The dd manual page is very limited on this: `

              The LEVEL of information to print to stderr; 'none' suppresses
              everything but error messages, 'noxfer' suppresses the final
              transfer statistics, 'progress' shows periodic transfer

This does not say anything about the actual output, which looks something like this when I copy a large image file, e.g.:
dd if=input.img of=output.img status=progress

results in:

enter image description here

The transfer speed and the copying time so far is obvious, but what do the first three numbers mean?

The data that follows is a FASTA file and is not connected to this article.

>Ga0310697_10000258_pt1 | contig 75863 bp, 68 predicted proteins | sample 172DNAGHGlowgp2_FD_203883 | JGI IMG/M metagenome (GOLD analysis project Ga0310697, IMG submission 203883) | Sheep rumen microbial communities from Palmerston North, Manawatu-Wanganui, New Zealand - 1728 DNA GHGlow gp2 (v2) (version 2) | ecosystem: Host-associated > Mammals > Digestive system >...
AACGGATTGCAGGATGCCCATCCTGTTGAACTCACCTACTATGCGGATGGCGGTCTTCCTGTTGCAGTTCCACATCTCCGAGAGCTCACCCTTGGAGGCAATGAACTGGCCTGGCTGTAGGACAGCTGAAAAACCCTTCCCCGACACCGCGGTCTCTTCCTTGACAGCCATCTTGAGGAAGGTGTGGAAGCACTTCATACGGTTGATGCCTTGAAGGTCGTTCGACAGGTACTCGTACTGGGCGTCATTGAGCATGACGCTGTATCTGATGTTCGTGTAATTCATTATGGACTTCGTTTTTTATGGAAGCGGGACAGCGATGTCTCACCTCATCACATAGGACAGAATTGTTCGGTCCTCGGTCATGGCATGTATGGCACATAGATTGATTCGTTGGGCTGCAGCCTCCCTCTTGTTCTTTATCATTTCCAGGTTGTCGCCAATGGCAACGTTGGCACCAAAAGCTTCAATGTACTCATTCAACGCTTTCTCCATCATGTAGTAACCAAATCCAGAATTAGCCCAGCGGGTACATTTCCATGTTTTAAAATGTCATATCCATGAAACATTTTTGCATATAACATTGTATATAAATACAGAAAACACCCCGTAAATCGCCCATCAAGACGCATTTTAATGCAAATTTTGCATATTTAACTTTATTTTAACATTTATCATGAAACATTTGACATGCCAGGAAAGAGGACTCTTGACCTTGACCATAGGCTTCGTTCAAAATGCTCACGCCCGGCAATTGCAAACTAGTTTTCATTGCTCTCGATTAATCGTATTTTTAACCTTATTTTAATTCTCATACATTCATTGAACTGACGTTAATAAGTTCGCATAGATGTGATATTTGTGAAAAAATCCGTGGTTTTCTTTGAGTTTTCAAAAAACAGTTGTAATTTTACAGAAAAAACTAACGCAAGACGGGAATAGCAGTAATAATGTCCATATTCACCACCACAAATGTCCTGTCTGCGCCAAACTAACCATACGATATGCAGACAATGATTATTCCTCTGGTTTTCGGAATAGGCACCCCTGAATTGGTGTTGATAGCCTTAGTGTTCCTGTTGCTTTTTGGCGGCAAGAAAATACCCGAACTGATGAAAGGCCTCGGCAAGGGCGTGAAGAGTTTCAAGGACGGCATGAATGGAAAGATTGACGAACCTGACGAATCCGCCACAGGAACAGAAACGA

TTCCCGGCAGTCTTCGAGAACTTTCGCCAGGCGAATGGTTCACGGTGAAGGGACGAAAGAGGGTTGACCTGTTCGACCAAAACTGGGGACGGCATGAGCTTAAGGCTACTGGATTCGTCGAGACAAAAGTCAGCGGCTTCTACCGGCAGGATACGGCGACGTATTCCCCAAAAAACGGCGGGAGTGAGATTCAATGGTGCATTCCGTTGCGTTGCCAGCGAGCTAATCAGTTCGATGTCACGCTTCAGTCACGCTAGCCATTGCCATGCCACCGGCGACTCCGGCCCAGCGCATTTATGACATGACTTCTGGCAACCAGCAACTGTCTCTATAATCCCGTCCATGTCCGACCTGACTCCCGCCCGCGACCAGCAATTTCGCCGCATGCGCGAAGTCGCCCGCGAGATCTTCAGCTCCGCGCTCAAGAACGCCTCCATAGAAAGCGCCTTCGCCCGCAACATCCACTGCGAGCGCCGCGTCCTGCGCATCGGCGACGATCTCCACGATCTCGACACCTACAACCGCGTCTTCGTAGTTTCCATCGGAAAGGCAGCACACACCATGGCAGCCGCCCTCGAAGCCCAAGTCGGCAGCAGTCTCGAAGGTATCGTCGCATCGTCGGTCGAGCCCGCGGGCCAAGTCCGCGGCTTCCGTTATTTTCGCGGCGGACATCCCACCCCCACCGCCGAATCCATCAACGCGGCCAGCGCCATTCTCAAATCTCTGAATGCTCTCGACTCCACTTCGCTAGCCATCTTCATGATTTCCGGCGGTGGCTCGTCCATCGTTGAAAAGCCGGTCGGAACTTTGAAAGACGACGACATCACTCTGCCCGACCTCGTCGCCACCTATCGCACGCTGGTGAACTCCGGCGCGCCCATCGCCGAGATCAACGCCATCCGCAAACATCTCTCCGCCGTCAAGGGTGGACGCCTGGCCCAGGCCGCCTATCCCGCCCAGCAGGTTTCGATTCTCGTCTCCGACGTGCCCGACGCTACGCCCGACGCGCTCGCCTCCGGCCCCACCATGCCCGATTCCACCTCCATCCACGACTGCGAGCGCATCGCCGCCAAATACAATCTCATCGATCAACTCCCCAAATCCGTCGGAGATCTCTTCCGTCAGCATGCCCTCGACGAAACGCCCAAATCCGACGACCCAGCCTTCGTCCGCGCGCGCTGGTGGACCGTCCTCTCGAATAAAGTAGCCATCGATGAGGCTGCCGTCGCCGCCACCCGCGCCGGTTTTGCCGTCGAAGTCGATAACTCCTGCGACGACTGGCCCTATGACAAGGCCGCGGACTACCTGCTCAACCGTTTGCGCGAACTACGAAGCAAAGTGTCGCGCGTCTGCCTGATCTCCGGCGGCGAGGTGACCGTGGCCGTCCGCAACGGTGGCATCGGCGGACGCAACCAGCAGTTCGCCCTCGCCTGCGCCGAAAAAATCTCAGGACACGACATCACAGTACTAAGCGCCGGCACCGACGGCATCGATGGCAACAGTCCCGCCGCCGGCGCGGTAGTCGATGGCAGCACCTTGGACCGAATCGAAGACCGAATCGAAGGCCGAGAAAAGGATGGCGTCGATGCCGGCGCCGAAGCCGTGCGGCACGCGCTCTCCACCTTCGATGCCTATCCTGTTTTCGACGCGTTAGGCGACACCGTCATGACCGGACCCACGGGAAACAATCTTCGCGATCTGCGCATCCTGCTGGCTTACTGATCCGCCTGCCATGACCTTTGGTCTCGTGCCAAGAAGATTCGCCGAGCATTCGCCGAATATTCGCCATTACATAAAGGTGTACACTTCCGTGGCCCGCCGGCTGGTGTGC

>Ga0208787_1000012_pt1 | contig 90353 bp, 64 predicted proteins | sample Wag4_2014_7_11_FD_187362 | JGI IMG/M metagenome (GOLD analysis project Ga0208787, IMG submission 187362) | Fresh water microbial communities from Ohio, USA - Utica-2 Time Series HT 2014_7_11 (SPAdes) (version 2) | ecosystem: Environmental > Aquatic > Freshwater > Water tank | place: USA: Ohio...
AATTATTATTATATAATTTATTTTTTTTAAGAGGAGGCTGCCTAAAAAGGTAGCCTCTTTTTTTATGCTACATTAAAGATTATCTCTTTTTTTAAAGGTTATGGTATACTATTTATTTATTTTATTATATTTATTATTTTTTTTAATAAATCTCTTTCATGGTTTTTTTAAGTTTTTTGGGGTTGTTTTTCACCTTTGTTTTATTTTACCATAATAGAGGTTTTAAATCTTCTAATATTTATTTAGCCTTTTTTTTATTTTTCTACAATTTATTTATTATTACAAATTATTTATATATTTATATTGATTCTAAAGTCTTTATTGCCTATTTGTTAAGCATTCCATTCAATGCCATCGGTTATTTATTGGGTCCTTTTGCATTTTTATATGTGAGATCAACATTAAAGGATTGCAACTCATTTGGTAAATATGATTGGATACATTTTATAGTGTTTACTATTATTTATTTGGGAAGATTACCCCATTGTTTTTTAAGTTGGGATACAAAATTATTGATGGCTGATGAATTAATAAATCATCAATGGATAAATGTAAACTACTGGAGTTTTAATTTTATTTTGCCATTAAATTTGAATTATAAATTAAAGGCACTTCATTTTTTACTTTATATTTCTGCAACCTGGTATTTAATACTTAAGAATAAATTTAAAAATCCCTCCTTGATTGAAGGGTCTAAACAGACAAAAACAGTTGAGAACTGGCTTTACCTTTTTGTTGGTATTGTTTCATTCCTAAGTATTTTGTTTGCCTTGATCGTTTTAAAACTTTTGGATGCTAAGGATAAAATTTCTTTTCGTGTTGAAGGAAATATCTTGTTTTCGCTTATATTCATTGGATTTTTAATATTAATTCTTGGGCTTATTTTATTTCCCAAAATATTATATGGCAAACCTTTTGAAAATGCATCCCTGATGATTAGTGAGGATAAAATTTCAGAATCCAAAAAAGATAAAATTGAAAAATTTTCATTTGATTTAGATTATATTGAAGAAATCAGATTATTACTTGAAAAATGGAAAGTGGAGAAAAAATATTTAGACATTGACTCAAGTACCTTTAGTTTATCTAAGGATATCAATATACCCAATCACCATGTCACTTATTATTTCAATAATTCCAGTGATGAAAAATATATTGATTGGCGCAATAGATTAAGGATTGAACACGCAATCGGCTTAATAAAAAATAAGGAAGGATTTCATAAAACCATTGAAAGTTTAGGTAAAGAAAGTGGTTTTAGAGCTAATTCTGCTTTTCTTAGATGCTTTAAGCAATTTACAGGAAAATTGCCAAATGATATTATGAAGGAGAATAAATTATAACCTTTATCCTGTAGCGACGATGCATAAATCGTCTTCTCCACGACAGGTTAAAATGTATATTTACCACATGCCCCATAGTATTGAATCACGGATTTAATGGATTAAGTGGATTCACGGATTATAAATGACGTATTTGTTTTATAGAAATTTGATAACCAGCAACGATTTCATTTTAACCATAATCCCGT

The first number (1207841280) is the number of bytes copied so far. The second number is this interpreted as the SI unit Gigabytes (1 GB is 10003 bytes). The third number is this interpreted as the IEC unit Gibibytes (1 GiB is 10243 bytes). Notice the difference between "GB" and "GiB".

The source code of the dd command in the GNU coreutils package uses variables called si and iec to hold the last two of these numbers. See the print_xfer_stats function in dd.c. The actual output happens on line 821.

| improve this answer | |
  • 3
    Oh okay, I totally missed the units. – Jan M. Aug 14 '17 at 18:49
  • @JanM. I did too. I didn't see them until after I had it figured out from the source! – Kusalananda Aug 14 '17 at 18:57

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